Today was race number one and I was on the list to take the start. Upon waking we were greeted by overcast skies, and the weather was only calling for worse. Nonetheless I was really excited to get to start my first race since Worlds way back in August! After a good breakfast we set off for the hour drive to the start line. The course for today was 5 laps of a 20km circuit with a little 3km climb and then one lap of 45km that was a bit easier (or just faster I guess) and then a bit of a sketchy sprint finish. We were about 140 sitting on the start line as the forecasted rain started to fall. Instantly the sounds of riders deflating tires, and scrambling to put on rain vests and heavier gloves filled the city centre. Finally we rolled off to take the start. It was a bit of a shock flying through town with so many other riders and having to fight for position a bit, but soon enough it all came back to me and felt pretty natural. There was a small break go of about 12 riders over the climb that comes 10km into the lap, and not far behind the pack had a bit of a split to see another 30 riders in between the two groups. I found myself on the right side of this split with my teammate Renault Pioline. The group was rolling along well and it seemed like we would soon swallow up the breakaway to make a huge 45-man lead group. However, on the slippery roads one of the riders near the front lost traction in a corner and brought many of the others down with him. Unfortunately I was one of them, after bunny hopping on bike, unclipping and sliding down the hill on the sole of my shoe, thinking I might be able to stay upright, and then finally flipping over another fallen soldier only to slide even further on my butt. Luckily I wasn’t hurt and was back on my bike before the main field even came by. With a slightly crooked handlebar and a very bent derailleur it made riding a little bit tricky, but I soon became very used to riding straight even though my bars were turned, and the shifting wasn’t as bad as I expected.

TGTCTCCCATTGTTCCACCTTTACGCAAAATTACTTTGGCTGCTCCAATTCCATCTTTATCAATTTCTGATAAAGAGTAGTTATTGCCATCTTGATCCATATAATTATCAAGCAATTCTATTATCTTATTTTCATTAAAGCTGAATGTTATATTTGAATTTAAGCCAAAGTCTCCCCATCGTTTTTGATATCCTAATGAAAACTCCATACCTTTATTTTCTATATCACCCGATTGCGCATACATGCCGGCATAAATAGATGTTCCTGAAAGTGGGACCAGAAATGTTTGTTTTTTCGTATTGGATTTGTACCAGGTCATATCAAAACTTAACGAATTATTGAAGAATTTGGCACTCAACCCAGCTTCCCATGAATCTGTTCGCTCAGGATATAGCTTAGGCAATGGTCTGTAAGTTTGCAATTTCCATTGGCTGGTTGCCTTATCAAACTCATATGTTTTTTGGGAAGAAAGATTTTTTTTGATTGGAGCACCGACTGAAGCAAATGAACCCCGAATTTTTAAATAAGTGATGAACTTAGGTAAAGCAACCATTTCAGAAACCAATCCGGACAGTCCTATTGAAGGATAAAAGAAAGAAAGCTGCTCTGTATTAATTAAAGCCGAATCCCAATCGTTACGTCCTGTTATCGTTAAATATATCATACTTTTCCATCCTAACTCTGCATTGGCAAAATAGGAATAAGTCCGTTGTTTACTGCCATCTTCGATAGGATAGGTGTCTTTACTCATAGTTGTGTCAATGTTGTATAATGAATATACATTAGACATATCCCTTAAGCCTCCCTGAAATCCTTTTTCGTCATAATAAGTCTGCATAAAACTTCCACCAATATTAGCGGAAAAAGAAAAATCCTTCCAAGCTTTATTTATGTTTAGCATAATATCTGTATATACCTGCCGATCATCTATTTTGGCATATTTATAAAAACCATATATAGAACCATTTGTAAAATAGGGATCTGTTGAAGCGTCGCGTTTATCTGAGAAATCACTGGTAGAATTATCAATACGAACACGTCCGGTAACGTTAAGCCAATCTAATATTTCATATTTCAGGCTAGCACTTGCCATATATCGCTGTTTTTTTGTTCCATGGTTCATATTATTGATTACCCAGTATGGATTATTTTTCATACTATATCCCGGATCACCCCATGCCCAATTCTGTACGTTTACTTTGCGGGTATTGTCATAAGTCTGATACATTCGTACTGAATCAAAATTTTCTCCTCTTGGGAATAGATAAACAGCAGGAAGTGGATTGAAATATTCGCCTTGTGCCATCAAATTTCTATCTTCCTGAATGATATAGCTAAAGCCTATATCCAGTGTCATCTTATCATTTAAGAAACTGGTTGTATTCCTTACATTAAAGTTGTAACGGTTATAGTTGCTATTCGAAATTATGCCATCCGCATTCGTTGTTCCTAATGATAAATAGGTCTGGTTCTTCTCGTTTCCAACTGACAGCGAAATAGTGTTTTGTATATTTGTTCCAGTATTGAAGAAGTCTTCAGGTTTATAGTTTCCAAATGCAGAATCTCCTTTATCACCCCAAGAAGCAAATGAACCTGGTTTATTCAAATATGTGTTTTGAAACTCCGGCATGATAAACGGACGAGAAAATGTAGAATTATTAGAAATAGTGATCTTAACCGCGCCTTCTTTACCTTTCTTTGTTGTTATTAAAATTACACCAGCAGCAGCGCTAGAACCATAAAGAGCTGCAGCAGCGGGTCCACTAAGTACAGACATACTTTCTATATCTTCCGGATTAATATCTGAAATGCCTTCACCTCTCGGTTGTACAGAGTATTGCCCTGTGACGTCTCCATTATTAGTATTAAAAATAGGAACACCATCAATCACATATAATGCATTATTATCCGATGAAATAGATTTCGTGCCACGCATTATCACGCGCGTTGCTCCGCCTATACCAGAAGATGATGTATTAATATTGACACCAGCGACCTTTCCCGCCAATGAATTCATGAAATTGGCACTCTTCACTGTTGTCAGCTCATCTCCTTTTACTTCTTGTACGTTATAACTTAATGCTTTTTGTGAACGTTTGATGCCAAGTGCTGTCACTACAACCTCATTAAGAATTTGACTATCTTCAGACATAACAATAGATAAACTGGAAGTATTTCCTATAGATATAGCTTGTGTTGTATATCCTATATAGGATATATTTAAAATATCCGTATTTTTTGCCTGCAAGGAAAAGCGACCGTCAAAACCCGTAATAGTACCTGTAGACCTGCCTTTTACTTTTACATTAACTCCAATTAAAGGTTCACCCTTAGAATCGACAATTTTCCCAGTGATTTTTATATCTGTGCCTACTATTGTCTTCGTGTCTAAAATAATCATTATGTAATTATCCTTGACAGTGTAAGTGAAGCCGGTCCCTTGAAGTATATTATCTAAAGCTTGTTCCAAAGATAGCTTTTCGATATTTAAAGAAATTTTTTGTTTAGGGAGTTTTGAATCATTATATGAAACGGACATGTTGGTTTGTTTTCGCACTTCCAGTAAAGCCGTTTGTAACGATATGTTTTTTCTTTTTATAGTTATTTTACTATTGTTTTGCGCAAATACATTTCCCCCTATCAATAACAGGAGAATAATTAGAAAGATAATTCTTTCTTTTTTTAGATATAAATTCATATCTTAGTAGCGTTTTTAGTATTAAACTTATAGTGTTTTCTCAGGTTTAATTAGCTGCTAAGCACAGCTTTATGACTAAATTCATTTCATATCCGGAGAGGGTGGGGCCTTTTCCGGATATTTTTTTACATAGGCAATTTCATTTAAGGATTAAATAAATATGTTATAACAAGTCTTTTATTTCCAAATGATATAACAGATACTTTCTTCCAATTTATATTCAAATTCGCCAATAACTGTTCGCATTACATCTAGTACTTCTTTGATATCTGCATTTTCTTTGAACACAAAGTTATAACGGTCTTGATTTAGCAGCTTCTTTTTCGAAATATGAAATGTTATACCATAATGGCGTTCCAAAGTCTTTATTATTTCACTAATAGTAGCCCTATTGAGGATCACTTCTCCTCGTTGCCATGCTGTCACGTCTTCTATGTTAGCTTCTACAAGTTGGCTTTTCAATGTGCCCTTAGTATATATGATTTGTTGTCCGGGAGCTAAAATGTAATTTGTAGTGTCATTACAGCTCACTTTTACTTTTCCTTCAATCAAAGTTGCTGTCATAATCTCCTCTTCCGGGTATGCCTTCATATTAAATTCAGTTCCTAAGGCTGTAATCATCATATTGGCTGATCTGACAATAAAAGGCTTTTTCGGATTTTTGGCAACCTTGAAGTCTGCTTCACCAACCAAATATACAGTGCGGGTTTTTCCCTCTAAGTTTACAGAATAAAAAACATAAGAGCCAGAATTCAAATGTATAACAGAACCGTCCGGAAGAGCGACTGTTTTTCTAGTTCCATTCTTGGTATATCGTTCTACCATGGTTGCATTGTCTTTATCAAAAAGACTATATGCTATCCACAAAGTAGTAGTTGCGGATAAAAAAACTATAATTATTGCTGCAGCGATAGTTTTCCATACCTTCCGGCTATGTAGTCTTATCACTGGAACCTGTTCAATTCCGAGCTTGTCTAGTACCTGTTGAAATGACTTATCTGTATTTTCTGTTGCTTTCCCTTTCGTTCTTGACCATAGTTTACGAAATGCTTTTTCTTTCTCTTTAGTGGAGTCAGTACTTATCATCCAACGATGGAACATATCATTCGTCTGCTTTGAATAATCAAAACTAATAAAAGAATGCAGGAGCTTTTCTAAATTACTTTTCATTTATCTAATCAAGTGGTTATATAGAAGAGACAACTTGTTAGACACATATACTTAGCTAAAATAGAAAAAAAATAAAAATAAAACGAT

The result of this crash was that the peleton came back together, but the original break got a bit more room and quickly distanced themselves in the confusion. Luckily we had one rider in it, and although 1 out of 12 isn’t ideal it was certainly better than none. The rest of us tried to slip into moves that might bridge across, but nothing was really moving. As the race went on the gap was quickly dwindling, but it was certainly not certain to come back. All we could do really was stay well positioned and wait to see if it came back together, and then set up either Renault or Reijo for the sprint. I was feeling good and was doing better than I thought I would at holding position, but alas as we finished the last of the smaller circuits I got bogged down in a roundabout and lost a bunch of spots. At that point I should have put in a good effort to get back to the front, but I thought we were cruising along on a bigger road for the next while. That was the first mistake, as we were in fact only a few kms from the little 3km kicker and everyone was now fighting for position at the front. After a quick right hander off the wide road the pack had to bottleneck to squeeze itself onto the smaller farm roads that would take us to the top of the climb. All of a sudden I’m hearing the squeal of brakes, snapping of carbon fibre, swearing of angry riders and then the little voice in my head racing through all the thoughts before a crash “shit…crash, brakes, try to get around it, nope, bunny hop, nope – you’re going down” as my front wheel drives into the rider in front of me. Again I was on the ground, but this time at least in the nice soft mud of the ditch rather than the sand-paper like road. Again, I hopped up and got back on and started my chase. Eventually I got back to the main group, but at this point there were only 25kms left and the gap was still holding strong. It was pretty much over for us and when Benoit – the “capitain de route” on our team told me to just chill and try to stay on my bike for the rest of the day I was more than happy to just cruise in to the finish.